When we’re close to Jesus and work at this daily, we feel His Presence in ways large and small.
Wise it is to invoke Him first thing each morning, asking Him to appear in one’s midst, right in front, closer than your shadow. And the Lord is near when, in our free will, we diligently, respectfully, and prayerfully ask specifically for that closeness.
For example, we have a butterfly garden in our yard — milkweed, lantana, cosmos, dianthus, and penta. Late in the fall, we watched with no little wonder as a slew of caterpillars materialized on the plants, voraciously munching on leaves and soon all but stripping the stalks.
Soon, hanging on the plants by mere threads, cocoons or “chrysalises” materialized.
Glasslike and virtually transparent, one could look closely and see the caterpillar inside.
In a bit more than a week, one chrysalis hatched, then another, first darkening and a day or two later, allowing one to actually glimpse the orange and black patterns of a monarch butterfly.
Does anyone seriously think all, or any of this, “evolved” by mere chance?
The next day or soon after, a gorgeous, sharply colored butterfly, nearly full-sized, would appear next to its spent chrysalis, which now looked hollowed out with an “exit” hole at the bottom.
Only God could design something so incredible: a caterpillar metamorphosing into a beautiful flying creature, unfolding from what seemed like impossibly small cocoons.
While all the rest were hanging from plants, one caterpillar chose the left arm of a Miraculous Medal statue. This was particularly wondrous to us, and my wife, Lisa, who’s the one who has a special “thing” for butterflies, and thought of the garden to begin with, found no little bliss each time one hatched, urging each one on.
Finally, on January 12, the butterfly hanging from the statue, one of the last, hatched and Lisa named “her” Mary. As usual it perched next to the chrysalis.
Excited, she ran to the house for her cell phone but when she returned the butterfly was nowhere to be seen.
Instead — and ominously — a large crow squawked by from a nearby fountain.
Devastated, Lisa decided the crow had eaten it (as crows and other birds are wont to do). Nature is nature. But Lisa was devastated. There was something special about “Mary.”
A day later, I was wrapping some plants in the garden, preparing for a cold snap (twenty-eight predicted for the night), and when I brushed up against one near the statue, suddenly there was the butterfly, apparently jolted from a leaf and walking on the ground. It hadn’t been eaten. It had survived after all. Lisa was ecstatic.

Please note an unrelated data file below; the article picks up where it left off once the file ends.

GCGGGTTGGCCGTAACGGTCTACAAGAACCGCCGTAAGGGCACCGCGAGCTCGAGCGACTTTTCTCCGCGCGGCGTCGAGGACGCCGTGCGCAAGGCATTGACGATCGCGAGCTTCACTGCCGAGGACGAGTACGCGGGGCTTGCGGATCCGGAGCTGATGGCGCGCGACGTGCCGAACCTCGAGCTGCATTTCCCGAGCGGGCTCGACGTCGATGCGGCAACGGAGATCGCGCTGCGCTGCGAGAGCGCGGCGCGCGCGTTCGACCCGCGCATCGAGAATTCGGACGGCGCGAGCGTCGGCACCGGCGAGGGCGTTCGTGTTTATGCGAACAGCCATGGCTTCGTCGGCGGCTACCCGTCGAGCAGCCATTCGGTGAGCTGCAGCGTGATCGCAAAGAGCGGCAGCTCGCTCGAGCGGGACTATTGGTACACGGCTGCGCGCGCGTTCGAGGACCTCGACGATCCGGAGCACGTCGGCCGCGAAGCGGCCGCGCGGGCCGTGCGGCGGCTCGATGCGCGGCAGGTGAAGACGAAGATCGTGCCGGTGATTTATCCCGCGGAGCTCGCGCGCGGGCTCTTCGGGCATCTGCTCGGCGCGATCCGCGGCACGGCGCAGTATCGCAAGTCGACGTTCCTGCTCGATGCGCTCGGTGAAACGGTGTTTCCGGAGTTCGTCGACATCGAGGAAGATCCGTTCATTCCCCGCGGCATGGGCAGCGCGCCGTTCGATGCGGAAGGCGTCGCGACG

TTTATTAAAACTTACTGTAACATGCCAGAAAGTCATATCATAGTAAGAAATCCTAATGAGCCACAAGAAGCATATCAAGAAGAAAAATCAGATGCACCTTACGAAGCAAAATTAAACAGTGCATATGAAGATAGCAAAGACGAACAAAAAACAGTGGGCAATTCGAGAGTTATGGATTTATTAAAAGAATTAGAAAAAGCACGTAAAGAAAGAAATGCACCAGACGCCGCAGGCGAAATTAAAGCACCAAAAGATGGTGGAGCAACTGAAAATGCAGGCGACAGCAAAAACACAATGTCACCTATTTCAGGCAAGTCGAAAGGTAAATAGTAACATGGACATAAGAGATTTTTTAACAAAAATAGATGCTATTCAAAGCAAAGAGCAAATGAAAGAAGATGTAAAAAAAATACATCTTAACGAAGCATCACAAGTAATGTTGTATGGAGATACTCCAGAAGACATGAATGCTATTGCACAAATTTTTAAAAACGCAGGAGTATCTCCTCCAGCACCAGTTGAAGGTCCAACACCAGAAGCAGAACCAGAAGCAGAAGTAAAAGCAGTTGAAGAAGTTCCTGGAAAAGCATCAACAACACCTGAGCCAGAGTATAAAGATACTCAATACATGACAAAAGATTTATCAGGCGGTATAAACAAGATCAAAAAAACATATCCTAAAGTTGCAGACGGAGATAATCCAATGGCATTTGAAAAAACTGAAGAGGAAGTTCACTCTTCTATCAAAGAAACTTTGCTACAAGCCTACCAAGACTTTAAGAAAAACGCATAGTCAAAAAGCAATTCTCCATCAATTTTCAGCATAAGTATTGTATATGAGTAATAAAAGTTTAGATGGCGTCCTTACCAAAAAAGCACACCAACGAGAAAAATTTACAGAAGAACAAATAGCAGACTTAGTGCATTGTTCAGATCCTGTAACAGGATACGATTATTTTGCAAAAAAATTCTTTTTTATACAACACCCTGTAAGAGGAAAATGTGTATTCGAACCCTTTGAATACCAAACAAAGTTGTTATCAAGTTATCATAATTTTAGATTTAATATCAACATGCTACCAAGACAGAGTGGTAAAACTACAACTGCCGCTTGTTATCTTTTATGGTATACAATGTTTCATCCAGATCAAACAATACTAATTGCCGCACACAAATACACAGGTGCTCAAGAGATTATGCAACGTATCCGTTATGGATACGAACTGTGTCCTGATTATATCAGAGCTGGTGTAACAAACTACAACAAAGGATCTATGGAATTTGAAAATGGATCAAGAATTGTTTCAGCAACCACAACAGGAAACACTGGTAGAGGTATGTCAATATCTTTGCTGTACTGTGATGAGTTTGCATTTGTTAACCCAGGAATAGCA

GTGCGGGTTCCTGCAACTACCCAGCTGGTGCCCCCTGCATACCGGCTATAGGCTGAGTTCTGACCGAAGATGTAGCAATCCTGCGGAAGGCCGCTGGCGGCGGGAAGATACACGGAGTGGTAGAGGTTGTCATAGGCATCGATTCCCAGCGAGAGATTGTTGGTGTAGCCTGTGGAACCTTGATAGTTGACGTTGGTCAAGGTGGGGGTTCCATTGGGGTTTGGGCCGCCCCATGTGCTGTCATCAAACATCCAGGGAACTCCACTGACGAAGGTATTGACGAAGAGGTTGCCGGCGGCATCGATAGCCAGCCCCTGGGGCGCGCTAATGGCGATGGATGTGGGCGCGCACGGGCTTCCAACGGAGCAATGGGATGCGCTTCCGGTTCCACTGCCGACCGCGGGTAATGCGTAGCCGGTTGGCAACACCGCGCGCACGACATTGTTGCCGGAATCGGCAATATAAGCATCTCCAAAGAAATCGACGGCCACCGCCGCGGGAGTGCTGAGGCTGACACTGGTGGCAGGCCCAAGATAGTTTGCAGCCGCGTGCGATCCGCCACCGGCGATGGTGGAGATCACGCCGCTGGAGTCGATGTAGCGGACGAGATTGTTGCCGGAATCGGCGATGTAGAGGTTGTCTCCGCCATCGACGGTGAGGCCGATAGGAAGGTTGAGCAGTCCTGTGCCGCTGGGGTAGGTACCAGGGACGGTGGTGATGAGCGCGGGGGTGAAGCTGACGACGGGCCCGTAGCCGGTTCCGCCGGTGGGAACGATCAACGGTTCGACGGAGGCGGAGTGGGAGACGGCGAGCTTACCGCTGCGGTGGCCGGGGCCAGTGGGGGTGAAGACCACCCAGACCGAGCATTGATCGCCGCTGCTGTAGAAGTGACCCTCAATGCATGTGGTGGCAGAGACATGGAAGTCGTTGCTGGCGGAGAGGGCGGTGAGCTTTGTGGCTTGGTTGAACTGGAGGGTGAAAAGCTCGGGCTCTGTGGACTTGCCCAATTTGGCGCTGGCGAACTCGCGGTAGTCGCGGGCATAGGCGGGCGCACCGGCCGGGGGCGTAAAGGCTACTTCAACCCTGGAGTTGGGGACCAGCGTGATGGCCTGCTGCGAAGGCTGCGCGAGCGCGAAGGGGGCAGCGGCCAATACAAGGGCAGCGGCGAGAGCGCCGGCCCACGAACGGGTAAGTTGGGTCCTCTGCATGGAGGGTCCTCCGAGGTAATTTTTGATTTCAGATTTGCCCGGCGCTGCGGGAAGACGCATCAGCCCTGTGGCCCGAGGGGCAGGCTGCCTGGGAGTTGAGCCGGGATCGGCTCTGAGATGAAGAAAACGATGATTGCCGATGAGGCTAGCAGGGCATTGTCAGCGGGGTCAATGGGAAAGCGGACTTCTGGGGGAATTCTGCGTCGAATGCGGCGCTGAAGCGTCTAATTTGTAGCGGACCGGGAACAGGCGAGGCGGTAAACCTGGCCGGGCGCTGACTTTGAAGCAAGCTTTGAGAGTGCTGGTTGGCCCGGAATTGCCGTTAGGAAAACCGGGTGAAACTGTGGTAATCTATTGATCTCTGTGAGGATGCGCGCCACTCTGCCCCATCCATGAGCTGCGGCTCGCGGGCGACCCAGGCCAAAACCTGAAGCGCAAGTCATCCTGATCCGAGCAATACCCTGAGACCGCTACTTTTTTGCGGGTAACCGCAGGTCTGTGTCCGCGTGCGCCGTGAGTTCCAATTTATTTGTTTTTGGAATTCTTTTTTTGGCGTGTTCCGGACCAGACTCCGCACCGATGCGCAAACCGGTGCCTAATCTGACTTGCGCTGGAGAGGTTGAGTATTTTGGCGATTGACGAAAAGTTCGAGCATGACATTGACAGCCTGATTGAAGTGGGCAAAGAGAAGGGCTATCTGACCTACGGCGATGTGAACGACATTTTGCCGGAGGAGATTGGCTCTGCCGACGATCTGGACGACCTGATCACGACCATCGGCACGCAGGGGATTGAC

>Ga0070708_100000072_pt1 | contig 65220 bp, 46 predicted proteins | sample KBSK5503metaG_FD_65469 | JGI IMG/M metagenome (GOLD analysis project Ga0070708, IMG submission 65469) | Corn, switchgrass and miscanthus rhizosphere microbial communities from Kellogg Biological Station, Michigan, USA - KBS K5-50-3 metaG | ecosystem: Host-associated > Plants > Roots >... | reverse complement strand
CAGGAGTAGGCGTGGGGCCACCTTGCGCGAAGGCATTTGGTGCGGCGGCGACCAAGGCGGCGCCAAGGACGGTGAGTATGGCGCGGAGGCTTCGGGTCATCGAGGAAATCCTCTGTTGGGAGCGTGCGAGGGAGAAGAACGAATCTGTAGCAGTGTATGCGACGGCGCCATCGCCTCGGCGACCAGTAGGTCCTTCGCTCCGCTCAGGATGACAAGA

But what to do about the plummeting temperatures — and the fact that the butterfly still had not taken wing?
We had a few potted plants to feed them (the other garden was decimated by the cold), and when I offered a dianthus to the crawling insect, “Mary” promptly climbed aboard and began feeding on a flower.
We decided against putting it under a barrel for protection, instead bringing it into the garage, where there is a bird cage we don’t use. Although concerned it could crawl out, it seemed glued to the plant and still showed no signs (unlike others) of flying. Lisa “visited” the butterfly throughout the day, delighting in and chatting to it.
That was all good — we planned on releasing it two days later, when the cold was expected to break — but the butterfly had its own plans and suddenly had vanished. We searched the cage. We searched the plant — repeatedly. We searched the garage.
With so much stored there, it was a needle in a haystack.
We put out sugar water to attract it. We used banana peels. We placed the plant on the floor. Lisa prayed especially to Saint Joseph and Saint Anthony. Day after day, for the next week, we said prayers and glanced around hoping to see “Mary.”
Last Friday (1/21/23), a special prayer was said (to Jesus) to find the butterfly before it starved or was dehyrdated. It had been a week. It was suddenly starting to seem bleak. As per routine, we went to seven a.m. Mass, prayed a Scriptural Rosary, and when we got home, something made me stand where the cage had been and take one last look around, muttering another prayer.
Immediately after the short prayer, I turned to head from the garage and there it was, crawling on the floor: “Mary,” looking beautiful — no worse for the wear — and suddenly taking flight in the garage, landing on the slats of a window blind.
I rushed outside to grab the plant so we could entice her, trying to think of the best way of capturing the insect without damaging its wings. Didn’t want it to disappear again!
No need for a net.
When I opened the door to re-enter the garage, Lisa was walking slowing toward the door, motioning for quiet. The butterfly was on her face — perched on her upper right cheek near her nose. It had flown from the blinds and circled Lisa’s head three times before landing on her. I was stunned. So was Lisa, who was able to walk out the door without scaring it off. Once outside, “Mary,” freed and safe at last, flew over the garage and away.
[resources: books on miracles]